Device name: Post-operative shoulder pain management pump
Approved uses: Pain management following arthroscopic shoulder surgery
Recent evidence suggests that the use of pain pump catheters temporarily implanted in the shoulder during surgery may be linked to a serious injury know as Postarthroscopic Glenohumeral Chondrolysis (PAGCL)
Pain Pumps and PAGCL
Post Arthroscopic Glenohumeral Chondrolysis (PAGCL) is a devastating complication of arthroscopic shoulder surgery where the cartilage in the shoulder begins to deteriorate months after surgery, causing pain, stiffness, and sometimes the inability to use the affected shoulder.
While PAGCL is relatively uncommon, a study published on July 3, 2007 in The American Journal of Sports Medicine concluded that the use of intra-articular pain pumps with arthroscopic shoulder surgery was highly associated with PAGCL. This association was greatest when the intra-articular pain pumps were used to deliver a combination of the painkillers bupivacaine and epinephrine to the shoulder joint.
Pain Pumps linked to PAGCL cases
In the continuing trend of complications associated with surgeries in the field of shoulder arthoroscopy, the rise of complications involving an intraarticular catheter or pain pump have received much publicity. The problem is known as Postarthroscopic Glenohumeral Chondrolysis (PAGCL), a chronic, oftentimes irreversible condition, causing severe pain, limiting movement, and a host of other complications.
Arthroscopic surgery, a minimally invasive surgical procedure, is oftentimes used to diagnose problems present in the knee, spine, wrist and, more recently, the shoulder. Reports published in a variety of scientific and medical journals have raised questions about the many possible complications associated with arthroscopic surgery within the shoulder joint, especially in cases where individuals have been given a pain pump to help manage their continuing pain. Almost all of the articles have suggested that the possibility of post-surgical problems might outweigh the potential positive effects of the surgery, especially with the correlation between cases of PAGCL and the use of the pain pump.
Pain Pumps Efficient But Risky
A pain pump is a device implanted in the body to assist with pain management. Typically, the user is given a small device which they can use at their discretion to to deliver a dose of pain medication directly to the affected area. Surgeons have widely supported the use of intra-articular pain pumps for effective pain management, not only for the ease of operation, but for the beneficial effects they offer in supporting other pain-killing medications. In the case of shoulder arthroscopy, the device is implanted directly into the shoulder joint where it can quickly and effectively deliver the medication needed.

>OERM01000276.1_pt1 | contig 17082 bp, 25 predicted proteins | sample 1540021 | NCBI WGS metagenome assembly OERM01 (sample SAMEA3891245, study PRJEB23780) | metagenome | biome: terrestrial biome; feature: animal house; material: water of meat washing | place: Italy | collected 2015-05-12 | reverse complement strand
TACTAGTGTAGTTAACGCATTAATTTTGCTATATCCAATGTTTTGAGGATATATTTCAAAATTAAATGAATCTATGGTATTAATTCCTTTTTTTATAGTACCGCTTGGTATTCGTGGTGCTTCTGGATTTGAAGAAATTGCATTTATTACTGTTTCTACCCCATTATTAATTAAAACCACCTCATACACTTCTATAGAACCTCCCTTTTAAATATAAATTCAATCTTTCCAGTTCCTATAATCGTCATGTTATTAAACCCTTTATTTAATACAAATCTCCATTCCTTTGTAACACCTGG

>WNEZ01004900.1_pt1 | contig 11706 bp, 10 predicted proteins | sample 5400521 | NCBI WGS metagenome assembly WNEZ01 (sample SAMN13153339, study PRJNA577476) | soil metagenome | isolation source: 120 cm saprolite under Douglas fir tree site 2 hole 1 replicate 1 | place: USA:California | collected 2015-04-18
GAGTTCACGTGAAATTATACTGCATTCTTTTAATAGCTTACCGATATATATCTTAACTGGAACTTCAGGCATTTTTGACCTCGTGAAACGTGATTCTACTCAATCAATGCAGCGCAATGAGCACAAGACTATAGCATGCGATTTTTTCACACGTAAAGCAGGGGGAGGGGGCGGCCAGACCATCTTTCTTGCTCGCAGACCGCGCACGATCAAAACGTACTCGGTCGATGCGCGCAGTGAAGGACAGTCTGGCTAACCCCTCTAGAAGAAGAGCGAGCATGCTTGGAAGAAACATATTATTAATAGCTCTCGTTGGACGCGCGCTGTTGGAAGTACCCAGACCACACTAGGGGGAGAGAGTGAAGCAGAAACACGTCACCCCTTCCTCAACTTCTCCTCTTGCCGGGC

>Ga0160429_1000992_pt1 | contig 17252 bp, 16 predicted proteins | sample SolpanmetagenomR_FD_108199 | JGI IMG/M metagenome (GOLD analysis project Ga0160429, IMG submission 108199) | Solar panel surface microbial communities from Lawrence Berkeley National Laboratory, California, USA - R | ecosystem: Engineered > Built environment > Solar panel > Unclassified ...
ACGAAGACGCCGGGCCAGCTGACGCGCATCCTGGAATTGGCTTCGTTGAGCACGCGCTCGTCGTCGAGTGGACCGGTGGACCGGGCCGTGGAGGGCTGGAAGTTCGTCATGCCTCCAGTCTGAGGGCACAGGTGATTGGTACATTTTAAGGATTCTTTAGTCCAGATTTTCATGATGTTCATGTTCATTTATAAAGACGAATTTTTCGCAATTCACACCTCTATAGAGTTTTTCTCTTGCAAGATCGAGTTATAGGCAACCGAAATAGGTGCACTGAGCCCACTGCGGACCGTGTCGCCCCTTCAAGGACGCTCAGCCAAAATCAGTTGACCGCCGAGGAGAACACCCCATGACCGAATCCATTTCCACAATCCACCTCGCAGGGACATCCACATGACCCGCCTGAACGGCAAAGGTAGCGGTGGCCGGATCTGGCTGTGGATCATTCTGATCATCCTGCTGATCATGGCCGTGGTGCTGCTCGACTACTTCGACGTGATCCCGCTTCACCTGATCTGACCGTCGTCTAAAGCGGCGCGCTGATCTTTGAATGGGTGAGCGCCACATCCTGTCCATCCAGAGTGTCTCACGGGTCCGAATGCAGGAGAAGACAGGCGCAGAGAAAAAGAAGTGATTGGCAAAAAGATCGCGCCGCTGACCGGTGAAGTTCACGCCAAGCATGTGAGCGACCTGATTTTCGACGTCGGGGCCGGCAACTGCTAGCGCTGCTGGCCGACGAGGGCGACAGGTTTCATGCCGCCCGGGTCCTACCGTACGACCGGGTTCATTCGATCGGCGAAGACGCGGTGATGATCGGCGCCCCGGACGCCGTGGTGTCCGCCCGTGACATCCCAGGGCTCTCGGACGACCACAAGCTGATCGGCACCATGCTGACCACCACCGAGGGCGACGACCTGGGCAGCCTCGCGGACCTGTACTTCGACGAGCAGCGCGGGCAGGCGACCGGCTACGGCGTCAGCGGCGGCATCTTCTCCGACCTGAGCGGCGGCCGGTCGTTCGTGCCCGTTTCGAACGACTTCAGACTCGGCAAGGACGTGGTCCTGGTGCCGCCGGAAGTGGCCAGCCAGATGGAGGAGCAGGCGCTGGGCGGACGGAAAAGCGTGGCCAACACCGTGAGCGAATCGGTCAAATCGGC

Medical Professionals Speak Out
However, such efficient relief and temporary benefits have been overshadowed by the potential for extremely damaging side effects. A study published in the July 3 issue of the American Journal of Sports Medicine connected the use of pain pumps with high instances of cases of PAGCL. In fact, the connection was the strongest when the pain pumps were used to deliver a specific combination of two drugs painkillers, bupivacaine and epinephrine. There are several possibilities for the connection, one of which is the high concentration of these painkillers has some association with the cases of PAGCL. The authors of the study recommended that the use of the pain pump with this combination of drugs should be avoided until more studies on the possible link between shoulder pain pumps and PAGCL is better understood.
Another link between the pain pump and cases of PAGCL arose at a meeting of the American Academy of Orthopedic Surgeons in 2006. A paper was presented that also showed evidence that the use of pain pumps in shoulder surgery could be responsible for PAGCL. The study looked at 152 patients who had received anthroscopic shoulder surgeries; 12 of the patients developed PAGCL, and all of the patients who developed the condition had received pain pumps during their surgeries. The use of the pain pump was the only common factor between all of the patients who had developed PAGCL.
Doctors concerned about rise of PAGCL cases
Postarthroscopic Glenohumeral Chondrolysis (PAGCL) is a serious, debilitating condition that occurs after arthroscopic surgery. Arthroscopic surgery, a minimally invasive surgical procedure, is oftentimes used to diagnose problems present in the knee, spine, and wrist. Several reports published in a wide array of scientific and medical journals have raised questions about the many possible complications associated with arthroscopic surgery within the shoulder joint. They have suggested that the possibility of post-surgical problems, especially with a recent spike in cases of PAGCL, might outweigh the potential positive effects of the surgery.